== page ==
Solar proton events and stratospheric ozone depletion over northern Finland

July 2017. Journal of Atmospheric and Solar-Terrestrial Physics

MH Denton, R Kivi, T. Ulich, CJ Rodger, MA Clilverd, RB Horne, AJ Kavanagh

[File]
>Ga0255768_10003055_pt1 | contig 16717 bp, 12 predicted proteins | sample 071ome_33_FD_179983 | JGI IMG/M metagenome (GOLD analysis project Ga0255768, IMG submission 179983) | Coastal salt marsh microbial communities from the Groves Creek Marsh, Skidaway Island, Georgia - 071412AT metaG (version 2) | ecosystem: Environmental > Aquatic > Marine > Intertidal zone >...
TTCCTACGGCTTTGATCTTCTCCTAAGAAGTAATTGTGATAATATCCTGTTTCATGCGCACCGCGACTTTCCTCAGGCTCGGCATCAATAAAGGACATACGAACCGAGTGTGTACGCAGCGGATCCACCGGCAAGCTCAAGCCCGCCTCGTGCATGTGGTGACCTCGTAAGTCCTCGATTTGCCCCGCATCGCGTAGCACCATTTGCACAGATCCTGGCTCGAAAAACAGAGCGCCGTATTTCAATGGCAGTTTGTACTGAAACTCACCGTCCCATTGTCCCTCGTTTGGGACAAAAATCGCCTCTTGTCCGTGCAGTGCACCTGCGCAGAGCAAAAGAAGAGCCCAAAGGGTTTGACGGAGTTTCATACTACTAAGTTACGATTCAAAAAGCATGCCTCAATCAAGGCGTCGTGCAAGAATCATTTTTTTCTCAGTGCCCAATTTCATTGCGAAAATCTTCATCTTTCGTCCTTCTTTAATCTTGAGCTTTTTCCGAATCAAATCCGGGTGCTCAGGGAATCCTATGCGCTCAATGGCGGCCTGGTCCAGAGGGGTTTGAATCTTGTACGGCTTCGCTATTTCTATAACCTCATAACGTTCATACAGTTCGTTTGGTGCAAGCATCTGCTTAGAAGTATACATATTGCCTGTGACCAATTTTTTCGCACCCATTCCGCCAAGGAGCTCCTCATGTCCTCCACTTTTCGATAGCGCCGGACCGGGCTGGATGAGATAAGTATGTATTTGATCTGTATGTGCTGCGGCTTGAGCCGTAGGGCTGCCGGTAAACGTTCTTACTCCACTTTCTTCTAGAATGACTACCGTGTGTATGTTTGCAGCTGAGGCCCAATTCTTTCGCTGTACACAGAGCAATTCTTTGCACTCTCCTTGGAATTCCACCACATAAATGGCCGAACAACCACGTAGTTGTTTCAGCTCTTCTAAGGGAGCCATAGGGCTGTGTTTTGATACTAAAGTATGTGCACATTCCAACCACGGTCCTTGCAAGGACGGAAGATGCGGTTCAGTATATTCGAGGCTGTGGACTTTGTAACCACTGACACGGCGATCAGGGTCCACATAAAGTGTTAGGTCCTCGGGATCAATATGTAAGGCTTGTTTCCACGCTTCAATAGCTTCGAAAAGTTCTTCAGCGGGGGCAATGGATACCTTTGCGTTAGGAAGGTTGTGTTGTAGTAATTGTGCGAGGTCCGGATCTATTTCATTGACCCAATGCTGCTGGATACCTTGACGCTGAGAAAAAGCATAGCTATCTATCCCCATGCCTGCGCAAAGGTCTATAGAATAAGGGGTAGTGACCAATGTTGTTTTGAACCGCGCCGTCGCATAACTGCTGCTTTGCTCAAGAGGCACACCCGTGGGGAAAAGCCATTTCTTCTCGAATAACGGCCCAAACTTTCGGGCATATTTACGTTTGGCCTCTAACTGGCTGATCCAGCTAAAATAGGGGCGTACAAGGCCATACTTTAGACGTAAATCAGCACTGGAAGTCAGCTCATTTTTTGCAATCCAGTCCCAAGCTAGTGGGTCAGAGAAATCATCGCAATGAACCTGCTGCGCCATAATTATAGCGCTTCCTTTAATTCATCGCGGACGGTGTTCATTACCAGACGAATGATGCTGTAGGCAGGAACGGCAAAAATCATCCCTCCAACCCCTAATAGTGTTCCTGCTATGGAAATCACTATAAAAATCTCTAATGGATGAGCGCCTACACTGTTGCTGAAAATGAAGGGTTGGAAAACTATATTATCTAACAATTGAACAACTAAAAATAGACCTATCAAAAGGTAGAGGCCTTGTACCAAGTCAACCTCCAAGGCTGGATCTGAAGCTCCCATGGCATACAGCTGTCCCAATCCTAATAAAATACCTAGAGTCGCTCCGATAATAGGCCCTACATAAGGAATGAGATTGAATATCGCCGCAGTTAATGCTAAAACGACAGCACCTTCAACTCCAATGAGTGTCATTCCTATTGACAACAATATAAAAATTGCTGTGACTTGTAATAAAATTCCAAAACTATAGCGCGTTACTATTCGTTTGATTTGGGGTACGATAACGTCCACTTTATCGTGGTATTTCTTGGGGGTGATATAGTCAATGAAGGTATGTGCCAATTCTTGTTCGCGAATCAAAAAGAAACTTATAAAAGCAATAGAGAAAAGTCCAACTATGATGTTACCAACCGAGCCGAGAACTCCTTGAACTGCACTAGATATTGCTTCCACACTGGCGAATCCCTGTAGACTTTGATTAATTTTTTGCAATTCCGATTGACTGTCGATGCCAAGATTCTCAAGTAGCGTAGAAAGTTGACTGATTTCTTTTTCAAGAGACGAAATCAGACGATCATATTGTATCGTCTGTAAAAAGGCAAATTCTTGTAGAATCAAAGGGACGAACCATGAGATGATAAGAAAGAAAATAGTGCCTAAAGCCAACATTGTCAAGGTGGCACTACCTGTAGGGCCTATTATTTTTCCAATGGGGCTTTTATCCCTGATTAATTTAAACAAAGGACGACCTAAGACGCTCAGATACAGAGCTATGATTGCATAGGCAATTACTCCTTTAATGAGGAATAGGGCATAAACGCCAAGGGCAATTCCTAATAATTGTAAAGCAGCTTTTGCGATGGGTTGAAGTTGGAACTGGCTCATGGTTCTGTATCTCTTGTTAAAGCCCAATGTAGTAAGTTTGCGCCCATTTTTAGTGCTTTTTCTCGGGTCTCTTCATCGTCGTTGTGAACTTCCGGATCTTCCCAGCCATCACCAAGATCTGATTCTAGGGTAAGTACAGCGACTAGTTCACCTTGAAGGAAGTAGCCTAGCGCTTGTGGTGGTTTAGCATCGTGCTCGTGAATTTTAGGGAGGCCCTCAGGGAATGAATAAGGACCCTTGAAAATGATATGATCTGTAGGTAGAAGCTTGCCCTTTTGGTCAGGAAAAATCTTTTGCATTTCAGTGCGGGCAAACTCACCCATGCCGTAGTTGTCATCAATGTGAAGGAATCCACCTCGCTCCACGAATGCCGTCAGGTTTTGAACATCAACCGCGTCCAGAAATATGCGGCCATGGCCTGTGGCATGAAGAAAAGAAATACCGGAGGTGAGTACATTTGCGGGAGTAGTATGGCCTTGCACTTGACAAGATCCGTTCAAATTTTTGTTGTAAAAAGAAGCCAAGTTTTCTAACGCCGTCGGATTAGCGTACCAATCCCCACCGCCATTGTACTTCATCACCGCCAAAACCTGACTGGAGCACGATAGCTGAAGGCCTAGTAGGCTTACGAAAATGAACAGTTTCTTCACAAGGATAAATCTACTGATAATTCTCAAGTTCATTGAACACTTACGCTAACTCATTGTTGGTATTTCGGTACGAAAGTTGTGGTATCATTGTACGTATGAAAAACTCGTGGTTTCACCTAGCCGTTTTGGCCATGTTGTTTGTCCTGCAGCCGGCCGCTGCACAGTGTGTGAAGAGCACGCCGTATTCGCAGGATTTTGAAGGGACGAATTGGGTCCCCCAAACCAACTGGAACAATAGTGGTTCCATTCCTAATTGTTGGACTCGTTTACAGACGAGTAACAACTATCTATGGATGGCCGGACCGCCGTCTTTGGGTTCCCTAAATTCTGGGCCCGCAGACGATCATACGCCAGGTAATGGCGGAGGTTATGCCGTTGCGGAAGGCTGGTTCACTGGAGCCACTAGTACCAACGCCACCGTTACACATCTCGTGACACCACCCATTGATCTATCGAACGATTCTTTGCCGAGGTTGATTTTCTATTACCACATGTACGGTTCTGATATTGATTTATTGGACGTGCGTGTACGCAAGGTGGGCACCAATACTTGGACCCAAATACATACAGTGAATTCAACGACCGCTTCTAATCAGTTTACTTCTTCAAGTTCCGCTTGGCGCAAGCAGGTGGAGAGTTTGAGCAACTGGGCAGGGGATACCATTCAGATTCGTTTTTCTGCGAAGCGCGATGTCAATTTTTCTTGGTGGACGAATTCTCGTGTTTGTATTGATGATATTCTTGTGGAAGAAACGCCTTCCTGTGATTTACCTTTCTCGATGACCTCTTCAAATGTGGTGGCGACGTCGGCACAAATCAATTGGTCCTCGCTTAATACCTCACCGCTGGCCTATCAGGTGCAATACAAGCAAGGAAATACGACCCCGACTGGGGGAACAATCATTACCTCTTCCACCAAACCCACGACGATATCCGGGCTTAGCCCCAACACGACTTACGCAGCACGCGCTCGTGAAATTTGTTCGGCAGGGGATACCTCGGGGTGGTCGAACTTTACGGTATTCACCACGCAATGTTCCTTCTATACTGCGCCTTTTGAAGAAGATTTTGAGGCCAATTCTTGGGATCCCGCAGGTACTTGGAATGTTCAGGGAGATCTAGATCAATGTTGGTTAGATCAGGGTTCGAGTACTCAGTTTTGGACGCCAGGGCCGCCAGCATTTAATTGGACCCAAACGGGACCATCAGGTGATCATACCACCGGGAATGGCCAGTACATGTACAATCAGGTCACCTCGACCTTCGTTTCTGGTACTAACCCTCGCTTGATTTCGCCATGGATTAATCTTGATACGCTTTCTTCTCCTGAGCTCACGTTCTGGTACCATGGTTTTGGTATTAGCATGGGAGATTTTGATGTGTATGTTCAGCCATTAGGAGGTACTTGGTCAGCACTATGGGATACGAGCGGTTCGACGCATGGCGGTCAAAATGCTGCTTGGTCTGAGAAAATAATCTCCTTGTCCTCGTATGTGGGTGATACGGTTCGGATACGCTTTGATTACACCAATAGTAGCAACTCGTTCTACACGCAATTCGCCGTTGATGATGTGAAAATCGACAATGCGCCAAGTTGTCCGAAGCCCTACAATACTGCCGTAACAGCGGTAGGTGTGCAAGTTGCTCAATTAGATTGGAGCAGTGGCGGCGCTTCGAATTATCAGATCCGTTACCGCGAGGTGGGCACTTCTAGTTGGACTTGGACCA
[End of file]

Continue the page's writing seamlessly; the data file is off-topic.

We examine the variation of stratospheric ozone over northern Finland using ozonesonde observations from 1845 stratospheric balloon flights launched between 1989 and 2015 from near Sodankylä. The annual variation of the ozone partial pressure is examined and seasonal variations are explored and quantified. Direct links between the measured ozone partial pressure and common solar-wind parameters are also examined. A superposed-epoch analysis of the observations based on 191 solar proton events (SPEs) reveals a clear drop in the ozone partial pressure that commences following SPE-arrival at Earth. This analysis shows a reduction in stratospheric ozone in the winter/early-spring months (when the polar vortex is active over northern Finland), in contrast to summer/early-autumn months where no decrease is detected. By subtracting the natural seasonal variations in ozone partial pressure the SPE-driven reduction in ozone between 16 km and 24 km altitude is quantified. Analysis indicates that the ozone partial pressure during winter/early-spring is reduced, with a minimum reached ∼8 days following the SPE arrival. On average, the ozone partial pressure is reduced by ∼10% between 16 and 24 km altitude and takes ∼40 days to return to its previous level. To the best of our knowledge, this is the first comprehensive statistical study, on a regional basis, that provides direct, and long-term in-situ evidence for ozone depletion by SPEs in the northern hemisphere.

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